Hal: My favourite song is… Hmmm, that’s hard. It’s really hard, but… uh…. “BLAZE.” The new single. I think that personally I was able to really challenge myself, shouting and screaming a lot but as for the melody it felt the most comfortable to sing. In that respect, it’s my favourite.
Tomo: If it’s out of the music so far, I’d choose “UNLIMITED.” It’s on the mini album we released when we started as FEST VAINQUEUR. The melody is really catchy and there’s a bit of rap in there which was a new challenge with FEST VAINQUEUR. I just really enjoy the song itself.
Hiro: I’m for Goukarouen. It’s one of the coupling songs on the new sing. Live, it’s a towel twirling song you can get really worked up to and I really like that.
Kazi: I also like the most recent song, “BLAZE.” The drums are very prominent. But I also really love the song “RAVE.”

69: The lyrics to “RAVE” are very interesting. Very biblical. Where did they come from?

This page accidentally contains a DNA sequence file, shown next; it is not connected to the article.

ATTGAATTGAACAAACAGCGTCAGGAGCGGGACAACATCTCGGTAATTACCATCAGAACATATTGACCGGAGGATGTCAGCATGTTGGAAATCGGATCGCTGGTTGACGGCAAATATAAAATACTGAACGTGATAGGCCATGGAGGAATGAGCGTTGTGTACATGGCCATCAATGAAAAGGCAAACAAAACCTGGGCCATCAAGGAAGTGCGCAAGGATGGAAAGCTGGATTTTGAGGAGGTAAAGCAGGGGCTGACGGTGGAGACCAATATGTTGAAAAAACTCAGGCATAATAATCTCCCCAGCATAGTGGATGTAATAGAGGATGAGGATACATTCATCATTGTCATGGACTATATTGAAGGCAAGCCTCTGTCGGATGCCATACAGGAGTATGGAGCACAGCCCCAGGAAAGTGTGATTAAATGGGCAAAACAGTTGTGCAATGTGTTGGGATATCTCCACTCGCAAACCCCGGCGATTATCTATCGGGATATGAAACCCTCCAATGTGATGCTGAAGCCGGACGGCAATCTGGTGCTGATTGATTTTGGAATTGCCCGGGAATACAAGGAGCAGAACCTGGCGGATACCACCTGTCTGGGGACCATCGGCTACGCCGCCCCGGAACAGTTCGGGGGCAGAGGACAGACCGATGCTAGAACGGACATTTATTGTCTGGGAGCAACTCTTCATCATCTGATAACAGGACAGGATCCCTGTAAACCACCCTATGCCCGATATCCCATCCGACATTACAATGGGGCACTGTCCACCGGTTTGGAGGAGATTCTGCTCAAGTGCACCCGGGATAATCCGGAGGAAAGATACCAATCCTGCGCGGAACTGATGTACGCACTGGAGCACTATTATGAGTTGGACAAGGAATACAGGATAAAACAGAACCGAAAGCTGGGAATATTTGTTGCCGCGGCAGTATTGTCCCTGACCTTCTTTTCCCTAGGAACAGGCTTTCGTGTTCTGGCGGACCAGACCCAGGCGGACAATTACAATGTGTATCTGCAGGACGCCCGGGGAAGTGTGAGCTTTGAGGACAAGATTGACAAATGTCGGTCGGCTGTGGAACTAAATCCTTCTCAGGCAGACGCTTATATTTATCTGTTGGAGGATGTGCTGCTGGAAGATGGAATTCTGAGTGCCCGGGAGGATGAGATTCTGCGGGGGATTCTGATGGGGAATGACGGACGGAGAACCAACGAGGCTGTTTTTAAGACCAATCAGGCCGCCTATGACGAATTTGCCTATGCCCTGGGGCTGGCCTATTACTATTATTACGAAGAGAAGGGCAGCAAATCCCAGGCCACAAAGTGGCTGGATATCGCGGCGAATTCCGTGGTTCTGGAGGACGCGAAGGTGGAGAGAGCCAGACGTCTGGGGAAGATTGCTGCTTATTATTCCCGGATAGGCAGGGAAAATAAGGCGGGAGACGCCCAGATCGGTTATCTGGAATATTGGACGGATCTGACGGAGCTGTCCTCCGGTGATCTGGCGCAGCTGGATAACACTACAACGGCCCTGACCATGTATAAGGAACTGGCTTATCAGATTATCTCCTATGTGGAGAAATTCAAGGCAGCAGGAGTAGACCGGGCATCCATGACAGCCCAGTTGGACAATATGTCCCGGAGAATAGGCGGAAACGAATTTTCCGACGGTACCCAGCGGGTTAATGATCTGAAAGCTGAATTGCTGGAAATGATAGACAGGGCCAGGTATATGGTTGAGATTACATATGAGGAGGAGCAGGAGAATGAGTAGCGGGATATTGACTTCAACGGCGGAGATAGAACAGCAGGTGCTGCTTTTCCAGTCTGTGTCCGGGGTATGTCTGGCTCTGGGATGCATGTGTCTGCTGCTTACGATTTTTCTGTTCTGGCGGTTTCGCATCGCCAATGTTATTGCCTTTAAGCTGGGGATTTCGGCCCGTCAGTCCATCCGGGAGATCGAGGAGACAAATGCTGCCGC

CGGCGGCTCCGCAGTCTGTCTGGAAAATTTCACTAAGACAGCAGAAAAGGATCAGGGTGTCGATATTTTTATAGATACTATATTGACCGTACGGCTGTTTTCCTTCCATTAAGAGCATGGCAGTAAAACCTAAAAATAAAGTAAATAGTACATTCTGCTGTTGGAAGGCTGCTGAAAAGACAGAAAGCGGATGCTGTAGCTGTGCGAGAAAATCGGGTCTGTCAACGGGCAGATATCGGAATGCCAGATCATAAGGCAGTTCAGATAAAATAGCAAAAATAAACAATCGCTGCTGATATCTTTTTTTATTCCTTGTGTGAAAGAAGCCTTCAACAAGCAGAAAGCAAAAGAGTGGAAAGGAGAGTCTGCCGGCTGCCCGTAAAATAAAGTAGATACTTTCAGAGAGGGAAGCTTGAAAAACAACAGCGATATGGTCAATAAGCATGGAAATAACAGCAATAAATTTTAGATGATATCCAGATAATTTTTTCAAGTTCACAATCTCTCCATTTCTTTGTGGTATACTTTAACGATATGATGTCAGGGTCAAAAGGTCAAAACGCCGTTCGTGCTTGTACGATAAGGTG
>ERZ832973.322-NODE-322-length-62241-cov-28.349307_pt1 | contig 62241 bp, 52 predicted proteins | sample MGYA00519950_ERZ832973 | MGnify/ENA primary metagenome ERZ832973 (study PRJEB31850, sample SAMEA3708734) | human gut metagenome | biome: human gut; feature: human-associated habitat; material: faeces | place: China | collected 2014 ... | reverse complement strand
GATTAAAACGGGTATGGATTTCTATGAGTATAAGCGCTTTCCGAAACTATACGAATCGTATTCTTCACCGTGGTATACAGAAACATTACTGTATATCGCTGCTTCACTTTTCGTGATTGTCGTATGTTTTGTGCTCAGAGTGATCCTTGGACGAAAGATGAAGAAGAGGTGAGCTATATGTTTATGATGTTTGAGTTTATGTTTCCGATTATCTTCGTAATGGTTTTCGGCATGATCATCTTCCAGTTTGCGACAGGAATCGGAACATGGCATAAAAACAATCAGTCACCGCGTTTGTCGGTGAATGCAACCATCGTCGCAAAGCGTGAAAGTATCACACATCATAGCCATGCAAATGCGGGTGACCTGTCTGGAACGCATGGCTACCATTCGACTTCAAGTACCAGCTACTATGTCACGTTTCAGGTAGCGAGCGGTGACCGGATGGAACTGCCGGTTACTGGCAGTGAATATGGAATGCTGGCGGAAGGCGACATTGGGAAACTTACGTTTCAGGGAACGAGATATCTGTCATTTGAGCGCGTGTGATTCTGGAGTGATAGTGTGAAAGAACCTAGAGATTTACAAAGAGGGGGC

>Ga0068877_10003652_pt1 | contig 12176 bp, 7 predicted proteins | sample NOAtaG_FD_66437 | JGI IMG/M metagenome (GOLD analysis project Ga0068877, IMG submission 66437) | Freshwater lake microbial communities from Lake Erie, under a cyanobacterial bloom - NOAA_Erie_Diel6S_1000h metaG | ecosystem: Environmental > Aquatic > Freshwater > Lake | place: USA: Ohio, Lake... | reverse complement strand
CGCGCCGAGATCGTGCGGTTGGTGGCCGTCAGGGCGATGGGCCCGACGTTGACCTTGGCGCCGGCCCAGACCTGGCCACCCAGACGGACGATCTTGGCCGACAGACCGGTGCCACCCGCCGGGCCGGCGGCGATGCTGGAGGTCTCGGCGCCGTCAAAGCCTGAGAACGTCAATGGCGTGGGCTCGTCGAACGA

Hal: From here. [Thumping his chest.]
Kazi: From the heart!

69: The song “Tragic The Maiden” has a very ‘period’ feel to it. Where did this song come from?
Hal: Orignally I received the melody which felt very period Brittish or French and thought it would be interesting to add in some violin etc. Then the lyrics turned out to be that sort of historical impression.

69: So speaking of French, is it correct to say that the name FEST VAINQUEUR comes from France?
Hiro: It’s a mix of French and German.
Tomo: Fest means “party” in German and VAINQUEUR means “conqueror.” Well, “party” or in this case “a live” so we chose it with the meaning “Conquering the live” or “Enjoying the live.”
69: By the way, you’re all from Osaka, correct?
Kazi: [English] Yes!